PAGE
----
How a Gall Bladder Attack Helped Me Lose Weight

gall bladderThe backstory
I’m about the same height as Danny DeVito. He’s MUCH, MUCH wider than I am, but you get the picture. I’m only five-feet-zero-inches. Every extra ounce on me looks like ten extra pounds on a normal sized human. There’s no place for any extra weight to hide. A lifetime of dieting and starvation adds up to one screwed up metabolism, that’s for sure. I’ve been a vegetarian (pescatarian) since I was in high school. I’m the undisputed queen of counting calories, fat grams, carbs, and protein. I don’t smoke, don’t drink (a lot), don’t drink sodas, don’t eat processed foods, don’t eat fried foods except once in a while. We eat a lot of brown rice, beans, lentils, tofu, and veggies. I make broiled, grilled, or seared ahi and salmon. Most of the time all of our desserts and breads are home baked. I have a terrible time losing any weight at all. It just doesn’t go away, no matter how much I work out, go to Boot Camp, walk, lift weights, or use my elliptical. We turned our third bedroom into an office/craft/workout room with an elliptical, weights, rubber bands, jump rope, and a big ball. When I used to teach aerobics, my class combined high intensity aerobics with core training and weights. I’ve got all the tools to know how to effectively burn calories and build lean muscle, but it just wasn’t working on ME!

Health history and numbers
My cholesterol is textbook perfect. My blood pressure is normally 105/60-ish, resting heartrate about 60. The only medical problems I have is asthma, allergies, and a bit of a sluggish thyroid. I use Advair for the asthma and .50 mcg Synthroid for hypothyroidism.

Except for a lot of sore throats, I’ve never really been sick. A few months ago, I got a super bad stomach ache, like the worst one ever, I mean like rolling on the floor and moaning, that kind of pain. It’s a good thing the captain was here, ‘cos I thought it was almost ER time. With a mom who was an RN, I immediately imagined my abdomen separated into four equal quadrants. If you’re in the medical field, you know what I mean. I knew that pain in the lower right quadrant could have meant appendicitis. My pain was in my upper right quadrant near my ribs. It was tender to the touch. I thought I exhibited all the signs of a classic gall bladder attack. I made an appointment with my doctor and he agreed with my tentative diagnosis and suggested an ultrasound to be sure. The US revealed a healthy liver, pancreas, kidney, and bile ducts, but there was either a cyst or one small 4.5 mm stone in my gall bladder that seemed to be the cause of my pain. Removal of my gall bladder is not a good option for me; I like to work on things homeopathically first. My doc suggested I keep a food diary and figure out which foods cause a problem and eliminate or avoid them. That was a great idea. As Dr. Oz says, “Do you think that’s something you can do?” I learned that peanut butter, cheese, chocolate, and alcohol are my trigger foods. What a load of crap! Those are the things I love the most. I love to eat spoonfuls of peanut butter from the jar. I love chunks and chunks of cheese.

chocolate

I’d like to take a bath in this chocolate.

Can you imagine not being able to eat chocolate? It’s just not fair! What did I ever do to deserve the “no chocolate” karma?? It was kind of fun to sample a variety of alcoholic beverages to determine which ones are off limits. I can now cross gin off my list–no more Tanqueray martinis or gin and tonics. Vodka is OK, but only about two ounces. That’s hardly worth it! Chardonnay and champagne pass the test, not so much red wines.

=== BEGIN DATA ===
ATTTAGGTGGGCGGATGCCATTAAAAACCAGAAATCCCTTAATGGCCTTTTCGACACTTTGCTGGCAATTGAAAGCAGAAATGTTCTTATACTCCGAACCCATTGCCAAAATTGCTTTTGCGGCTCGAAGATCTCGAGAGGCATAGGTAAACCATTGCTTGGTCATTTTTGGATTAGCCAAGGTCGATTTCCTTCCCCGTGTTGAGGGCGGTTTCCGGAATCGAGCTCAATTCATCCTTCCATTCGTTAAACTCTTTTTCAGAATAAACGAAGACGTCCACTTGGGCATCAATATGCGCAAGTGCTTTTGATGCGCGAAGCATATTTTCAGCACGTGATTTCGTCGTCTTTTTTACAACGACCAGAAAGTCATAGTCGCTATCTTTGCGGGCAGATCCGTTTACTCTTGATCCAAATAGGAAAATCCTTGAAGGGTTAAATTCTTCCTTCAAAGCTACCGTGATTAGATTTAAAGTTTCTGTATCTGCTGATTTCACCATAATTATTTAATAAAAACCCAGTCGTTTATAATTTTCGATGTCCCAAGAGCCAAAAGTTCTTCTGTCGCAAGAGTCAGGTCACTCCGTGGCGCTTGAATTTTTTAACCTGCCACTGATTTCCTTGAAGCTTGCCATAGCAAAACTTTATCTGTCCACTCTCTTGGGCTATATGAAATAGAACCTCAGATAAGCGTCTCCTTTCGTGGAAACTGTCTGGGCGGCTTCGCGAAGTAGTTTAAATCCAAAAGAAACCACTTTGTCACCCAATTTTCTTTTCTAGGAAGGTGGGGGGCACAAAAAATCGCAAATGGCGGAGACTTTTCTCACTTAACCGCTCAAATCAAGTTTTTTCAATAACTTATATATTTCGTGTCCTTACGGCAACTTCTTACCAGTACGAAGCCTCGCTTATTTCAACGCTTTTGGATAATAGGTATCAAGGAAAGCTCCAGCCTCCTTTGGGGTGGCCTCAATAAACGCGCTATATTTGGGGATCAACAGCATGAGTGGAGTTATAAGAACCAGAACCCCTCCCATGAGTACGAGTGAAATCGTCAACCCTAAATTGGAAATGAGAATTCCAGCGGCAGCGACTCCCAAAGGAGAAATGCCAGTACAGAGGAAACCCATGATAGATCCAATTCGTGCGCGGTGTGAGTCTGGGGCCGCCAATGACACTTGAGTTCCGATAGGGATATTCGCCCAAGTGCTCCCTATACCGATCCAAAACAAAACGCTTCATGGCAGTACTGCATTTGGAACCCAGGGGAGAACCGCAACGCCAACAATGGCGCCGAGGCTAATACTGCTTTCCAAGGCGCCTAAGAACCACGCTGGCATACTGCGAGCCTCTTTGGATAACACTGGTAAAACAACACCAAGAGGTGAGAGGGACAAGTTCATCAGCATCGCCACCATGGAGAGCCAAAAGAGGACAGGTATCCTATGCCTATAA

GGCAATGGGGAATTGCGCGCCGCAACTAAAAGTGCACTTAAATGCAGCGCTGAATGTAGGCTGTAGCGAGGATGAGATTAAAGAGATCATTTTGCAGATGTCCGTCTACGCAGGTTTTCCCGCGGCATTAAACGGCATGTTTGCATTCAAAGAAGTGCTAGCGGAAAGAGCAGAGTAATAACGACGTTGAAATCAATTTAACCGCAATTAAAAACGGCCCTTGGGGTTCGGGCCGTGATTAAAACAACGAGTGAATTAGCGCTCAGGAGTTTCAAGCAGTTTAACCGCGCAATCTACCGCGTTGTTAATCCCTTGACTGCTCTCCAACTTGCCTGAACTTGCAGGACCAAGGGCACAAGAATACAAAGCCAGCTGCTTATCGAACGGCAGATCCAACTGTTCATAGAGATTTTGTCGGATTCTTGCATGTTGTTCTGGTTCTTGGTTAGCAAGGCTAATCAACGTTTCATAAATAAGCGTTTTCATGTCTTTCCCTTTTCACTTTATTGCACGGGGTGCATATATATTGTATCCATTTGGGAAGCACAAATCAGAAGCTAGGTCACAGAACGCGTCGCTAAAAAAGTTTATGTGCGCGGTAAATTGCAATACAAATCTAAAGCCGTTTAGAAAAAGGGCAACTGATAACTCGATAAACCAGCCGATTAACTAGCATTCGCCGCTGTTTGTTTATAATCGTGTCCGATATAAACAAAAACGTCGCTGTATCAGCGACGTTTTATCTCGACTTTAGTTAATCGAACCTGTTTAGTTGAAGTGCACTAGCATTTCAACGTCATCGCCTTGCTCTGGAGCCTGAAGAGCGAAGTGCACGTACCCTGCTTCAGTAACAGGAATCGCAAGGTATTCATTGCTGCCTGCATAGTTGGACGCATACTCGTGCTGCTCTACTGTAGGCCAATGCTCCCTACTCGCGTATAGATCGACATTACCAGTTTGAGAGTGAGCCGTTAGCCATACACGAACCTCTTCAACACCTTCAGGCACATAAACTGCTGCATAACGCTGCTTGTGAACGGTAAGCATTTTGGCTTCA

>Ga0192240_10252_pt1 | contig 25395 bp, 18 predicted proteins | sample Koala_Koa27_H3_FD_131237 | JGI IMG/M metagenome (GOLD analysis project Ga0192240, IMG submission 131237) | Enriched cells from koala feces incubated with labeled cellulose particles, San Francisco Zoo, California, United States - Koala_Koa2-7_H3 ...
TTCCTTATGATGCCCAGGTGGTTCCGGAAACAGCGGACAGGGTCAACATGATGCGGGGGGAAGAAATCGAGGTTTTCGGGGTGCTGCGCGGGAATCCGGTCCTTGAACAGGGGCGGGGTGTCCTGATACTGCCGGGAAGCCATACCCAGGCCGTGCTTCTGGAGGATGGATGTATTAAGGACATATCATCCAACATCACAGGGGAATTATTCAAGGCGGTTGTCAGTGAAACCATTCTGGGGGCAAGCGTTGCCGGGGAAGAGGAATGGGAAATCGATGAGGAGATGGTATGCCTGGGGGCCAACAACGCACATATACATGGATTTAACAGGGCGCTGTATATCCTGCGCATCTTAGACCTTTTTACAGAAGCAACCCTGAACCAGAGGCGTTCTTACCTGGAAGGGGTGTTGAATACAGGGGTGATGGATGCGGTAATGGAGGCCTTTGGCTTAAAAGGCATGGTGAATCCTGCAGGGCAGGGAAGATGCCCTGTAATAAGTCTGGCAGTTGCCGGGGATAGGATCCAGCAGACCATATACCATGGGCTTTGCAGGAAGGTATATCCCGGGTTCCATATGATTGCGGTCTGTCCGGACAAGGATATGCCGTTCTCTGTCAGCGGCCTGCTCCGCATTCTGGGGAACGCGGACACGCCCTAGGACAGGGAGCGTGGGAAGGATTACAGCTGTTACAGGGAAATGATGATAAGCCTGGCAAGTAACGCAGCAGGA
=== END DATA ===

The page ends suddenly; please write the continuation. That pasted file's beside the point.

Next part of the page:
Silver lining: losing weight!
My last “attack” was in April. After that, I eliminated all fats from my diet except for olive oil. In case you didn’t know, dietary fats are a causal factor in a lot of gall bladder situations. It definitely is my problem. I have had no cheese, no peanut butter, and no chocolate. Not only have I been symptom free since then, that stubborn weight is falling off. It’s not like I had a lot to lose-but even five pounds makes a huge difference in the way clothes fit. I dropped two sizes in Joe’s Jeans. (I won’t divulge the specifics, but trust me, it made my day.)

joes jeans

This is NOT me, well, maybe in my head it is…

I’m certainly not recommending that an inflamed gall bladder should be a weight loss tip. What I’m saying is that I learned that reducing or eliminating the fat in my diet helped me shed those last few stubborn pounds and it might work for you, too.

The Mayo Clinic says:

Gallstones are hardened deposits of digestive fluid that can form in your gallbladder. Your gallbladder is a small, pear-shaped organ on the right side of your abdomen, just beneath your liver. The gallbladder holds a digestive fluid called bile that’s released into your small intestine.

Gallstones range in size from as small as a grain of sand to as large as a golf ball. Some people develop just one gallstone, while others develop many gallstones at the same time.

Cholecystitis (ko-luh-sis-TIE-tis) is inflammation of the gallbladder. Your gallbladder is a small, pear-shaped organ on the right side of your abdomen, just beneath your liver. The gallbladder holds a digestive fluid called bile that’s released into your small intestine.

In most cases, cholecystitis is caused by gallstones that block the tube leading out of your gallbladder. This results in a buildup of bile that can cause inflammation. Other causes of cholecystitis include bile duct problems and tumors. Cholecystitis signs and symptoms usually occur after a meal, particularly a large meal or a meal high in fat.

If left untreated, cholecystitis can lead to serious complications, such as a gallbladder that becomes enlarged or that ruptures. Once diagnosed, cholecystitis requires a hospital stay. Treatment for cholecystitis often eventually includes gallbladder removal.

Signs and symptoms of cholecystitis may include:

  • Severe, steady pain in the upper right part of your abdomen
  • Pain that radiates from your abdomen to your right shoulder or back
  • Tenderness over your abdomen when it’s touched
  • Sweating
  • Nausea
  • Vomiting
  • Fever
  • Chills
  • Abdominal bloating

The following factors may increase your risk of cholecystitis:

Gallstones. Most cases of cholecystitis are linked to gallstones. If you have gallstones, you’re at high risk of developing cholecystitis.
Being female. Women have a greater risk of gallstones than men do. This makes women more likely to develop cholecystitis.
Increasing age. As you get older, your risk of gallstones increases, as does your risk of cholecystitis.

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21 thoughts on “How a Gall Bladder Attack Helped Me Lose Weight